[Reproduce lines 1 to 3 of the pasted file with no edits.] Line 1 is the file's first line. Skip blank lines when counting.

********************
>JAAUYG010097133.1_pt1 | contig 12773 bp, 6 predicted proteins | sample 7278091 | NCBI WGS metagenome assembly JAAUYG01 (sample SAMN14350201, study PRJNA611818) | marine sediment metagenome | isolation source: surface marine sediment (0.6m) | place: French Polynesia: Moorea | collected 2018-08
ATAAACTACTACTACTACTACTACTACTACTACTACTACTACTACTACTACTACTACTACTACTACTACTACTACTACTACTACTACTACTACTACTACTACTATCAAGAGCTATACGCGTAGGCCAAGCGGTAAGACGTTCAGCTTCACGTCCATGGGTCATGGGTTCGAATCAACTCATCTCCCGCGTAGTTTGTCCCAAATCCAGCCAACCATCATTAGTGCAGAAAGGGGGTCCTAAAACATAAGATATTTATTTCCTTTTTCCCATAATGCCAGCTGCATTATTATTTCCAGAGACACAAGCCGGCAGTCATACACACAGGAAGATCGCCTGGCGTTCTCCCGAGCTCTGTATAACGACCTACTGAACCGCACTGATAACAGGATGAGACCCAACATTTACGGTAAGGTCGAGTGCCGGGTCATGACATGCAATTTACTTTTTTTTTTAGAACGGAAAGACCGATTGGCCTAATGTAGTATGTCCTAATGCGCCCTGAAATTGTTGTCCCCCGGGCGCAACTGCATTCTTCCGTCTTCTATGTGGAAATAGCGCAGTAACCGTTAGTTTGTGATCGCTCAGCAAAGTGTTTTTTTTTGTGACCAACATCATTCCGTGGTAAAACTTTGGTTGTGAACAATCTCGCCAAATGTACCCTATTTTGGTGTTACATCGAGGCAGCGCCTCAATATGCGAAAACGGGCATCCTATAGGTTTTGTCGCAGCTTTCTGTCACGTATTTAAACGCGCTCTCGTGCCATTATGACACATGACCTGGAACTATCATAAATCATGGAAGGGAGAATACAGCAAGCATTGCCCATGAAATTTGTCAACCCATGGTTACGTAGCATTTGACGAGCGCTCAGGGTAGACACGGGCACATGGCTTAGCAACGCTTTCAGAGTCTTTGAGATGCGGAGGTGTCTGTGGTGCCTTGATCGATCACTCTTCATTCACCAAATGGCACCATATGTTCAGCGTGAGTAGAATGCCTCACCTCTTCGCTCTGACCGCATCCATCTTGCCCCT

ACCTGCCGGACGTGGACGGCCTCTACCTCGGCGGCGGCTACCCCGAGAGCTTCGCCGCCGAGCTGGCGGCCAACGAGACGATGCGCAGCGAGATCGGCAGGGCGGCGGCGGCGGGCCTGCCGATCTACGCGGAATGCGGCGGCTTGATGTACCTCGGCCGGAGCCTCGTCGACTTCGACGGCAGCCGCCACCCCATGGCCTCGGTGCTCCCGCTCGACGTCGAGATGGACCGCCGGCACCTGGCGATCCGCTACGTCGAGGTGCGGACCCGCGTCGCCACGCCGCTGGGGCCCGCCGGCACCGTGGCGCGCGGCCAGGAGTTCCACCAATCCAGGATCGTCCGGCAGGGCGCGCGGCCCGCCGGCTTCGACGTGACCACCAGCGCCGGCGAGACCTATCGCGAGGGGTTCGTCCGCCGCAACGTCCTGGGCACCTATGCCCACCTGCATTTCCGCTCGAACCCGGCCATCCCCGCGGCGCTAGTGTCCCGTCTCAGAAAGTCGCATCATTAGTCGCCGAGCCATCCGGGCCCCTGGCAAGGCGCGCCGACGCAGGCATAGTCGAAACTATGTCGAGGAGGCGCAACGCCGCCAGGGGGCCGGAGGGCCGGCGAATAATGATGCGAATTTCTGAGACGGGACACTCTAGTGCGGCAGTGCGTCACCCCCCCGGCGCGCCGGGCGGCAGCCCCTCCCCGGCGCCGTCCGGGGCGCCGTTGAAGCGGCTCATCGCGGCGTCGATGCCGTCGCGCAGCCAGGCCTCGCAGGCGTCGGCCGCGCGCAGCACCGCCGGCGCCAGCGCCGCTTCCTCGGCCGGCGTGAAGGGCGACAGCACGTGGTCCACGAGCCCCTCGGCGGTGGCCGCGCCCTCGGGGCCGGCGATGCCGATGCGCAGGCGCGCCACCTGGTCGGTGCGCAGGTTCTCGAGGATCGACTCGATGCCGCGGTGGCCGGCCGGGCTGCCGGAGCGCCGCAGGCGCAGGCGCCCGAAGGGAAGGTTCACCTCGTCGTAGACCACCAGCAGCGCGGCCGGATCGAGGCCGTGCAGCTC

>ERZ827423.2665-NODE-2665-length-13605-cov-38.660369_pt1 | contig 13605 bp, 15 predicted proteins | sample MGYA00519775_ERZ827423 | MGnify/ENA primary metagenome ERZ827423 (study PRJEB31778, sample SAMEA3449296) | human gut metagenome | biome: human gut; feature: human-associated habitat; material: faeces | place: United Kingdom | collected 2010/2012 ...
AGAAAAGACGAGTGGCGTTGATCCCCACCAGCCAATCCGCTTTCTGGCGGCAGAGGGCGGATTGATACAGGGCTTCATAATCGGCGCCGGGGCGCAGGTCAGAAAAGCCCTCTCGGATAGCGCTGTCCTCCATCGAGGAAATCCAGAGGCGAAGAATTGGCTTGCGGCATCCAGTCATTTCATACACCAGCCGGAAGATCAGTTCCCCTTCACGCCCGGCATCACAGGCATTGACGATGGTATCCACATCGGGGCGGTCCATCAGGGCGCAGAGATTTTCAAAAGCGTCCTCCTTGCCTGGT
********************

>JAAUYG010097133.1_pt1 | contig 12773 bp, 6 predicted proteins | sample 7278091 | NCBI WGS metagenome assembly JAAUYG01 (sample SAMN14350201, study PRJNA611818) | marine sediment metagenome | isolation source: surface marine sediment (0.6m) | place: French Polynesia: Moorea | collected 2018-08
ATAAACTACTACTACTACTACTACTACTACTACTACTACTACTACTACTACTACTACTACTACTACTACTACTACTACTACTACTACTACTACTACTACTACTATCAAGAGCTATACGCGTAGGCCAAGCGGTAAGACGTTCAGCTTCACGTCCATGGGTCATGGGTTCGAATCAACTCATCTCCCGCGTAGTTTGTCCCAAATCCAGCCAACCATCATTAGTGCAGAAAGGGGGTCCTAAAACATAAGATATTTATTTCCTTTTTCCCATAATGCCAGCTGCATTATTATTTCCAGAGACACAAGCCGGCAGTCATACACACAGGAAGATCGCCTGGCGTTCTCCCGAGCTCTGTATAACGACCTACTGAACCGCACTGATAACAGGATGAGACCCAACATTTACGGTAAGGTCGAGTGCCGGGTCATGACATGCAATTTACTTTTTTTTTTAGAACGGAAAGACCGATTGGCCTAATGTAGTATGTCCTAATGCGCCCTGAAATTGTTGTCCCCCGGGCGCAACTGCATTCTTCCGTCTTCTATGTGGAAATAGCGCAGTAACCGTTAGTTTGTGATCGCTCAGCAAAGTGTTTTTTTTTGTGACCAACATCATTCCGTGGTAAAACTTTGGTTGTGAACAATCTCGCCAAATGTACCCTATTTTGGTGTTACATCGAGGCAGCGCCTCAATATGCGAAAACGGGCATCCTATAGGTTTTGTCGCAGCTTTCTGTCACGTATTTAAACGCGCTCTCGTGCCATTATGACACATGACCTGGAACTATCATAAATCATGGAAGGGAGAATACAGCAAGCATTGCCCATGAAATTTGTCAACCCATGGTTACGTAGCATTTGACGAGCGCTCAGGGTAGACACGGGCACATGGCTTAGCAACGCTTTCAGAGTCTTTGAGATGCGGAGGTGTCTGTGGTGCCTTGATCGATCACTCTTCATTCACCAAATGGCACCATATGTTCAGCGTGAGTAGAATGCCTCACCTCTTCGCTCTGACCGCATCCATCTTGCCCCT

ACCTGCCGGACGTGGACGGCCTCTACCTCGGCGGCGGCTACCCCGAGAGCTTCGCCGCCGAGCTGGCGGCCAACGAGACGATGCGCAGCGAGATCGGCAGGGCGGCGGCGGCGGGCCTGCCGATCTACGCGGAATGCGGCGGCTTGATGTACCTCGGCCGGAGCCTCGTCGACTTCGACGGCAGCCGCCACCCCATGGCCTCGGTGCTCCCGCTCGACGTCGAGATGGACCGCCGGCACCTGGCGATCCGCTACGTCGAGGTGCGGACCCGCGTCGCCACGCCGCTGGGGCCCGCCGGCACCGTGGCGCGCGGCCAGGAGTTCCACCAATCCAGGATCGTCCGGCAGGGCGCGCGGCCCGCCGGCTTCGACGTGACCACCAGCGCCGGCGAGACCTATCGCGAGGGGTTCGTCCGCCGCAACGTCCTGGGCACCTATGCCCACCTGCATTTCCGCTCGAACCCGGCCATCCCCGCGGCGCTAGTGTCCCGTCTCAGAAAGTCGCATCATTAGTCGCCGAGCCATCCGGGCCCCTGGCAAGGCGCGCCGACGCAGGCATAGTCGAAACTATGTCGAGGAGGCGCAACGCCGCCAGGGGGCCGGAGGGCCGGCGAATAATGATGCGAATTTCTGAGACGGGACACTCTAGTGCGGCAGTGCGTCACCCCCCCGGCGCGCCGGGCGGCAGCCCCTCCCCGGCGCCGTCCGGGGCGCCGTTGAAGCGGCTCATCGCGGCGTCGATGCCGTCGCGCAGCCAGGCCTCGCAGGCGTCGGCCGCGCGCAGCACCGCCGGCGCCAGCGCCGCTTCCTCGGCCGGCGTGAAGGGCGACAGCACGTGGTCCACGAGCCCCTCGGCGGTGGCCGCGCCCTCGGGGCCGGCGATGCCGATGCGCAGGCGCGCCACCTGGTCGGTGCGCAGGTTCTCGAGGATCGACTCGATGCCGCGGTGGCCGGCCGGGCTGCCGGAGCGCCGCAGGCGCAGGCGCCCGAAGGGAAGGTTCACCTCGTCGTAGACCACCAGCAGCGCGGCCGGATCGAGGCCGTGCAGCTC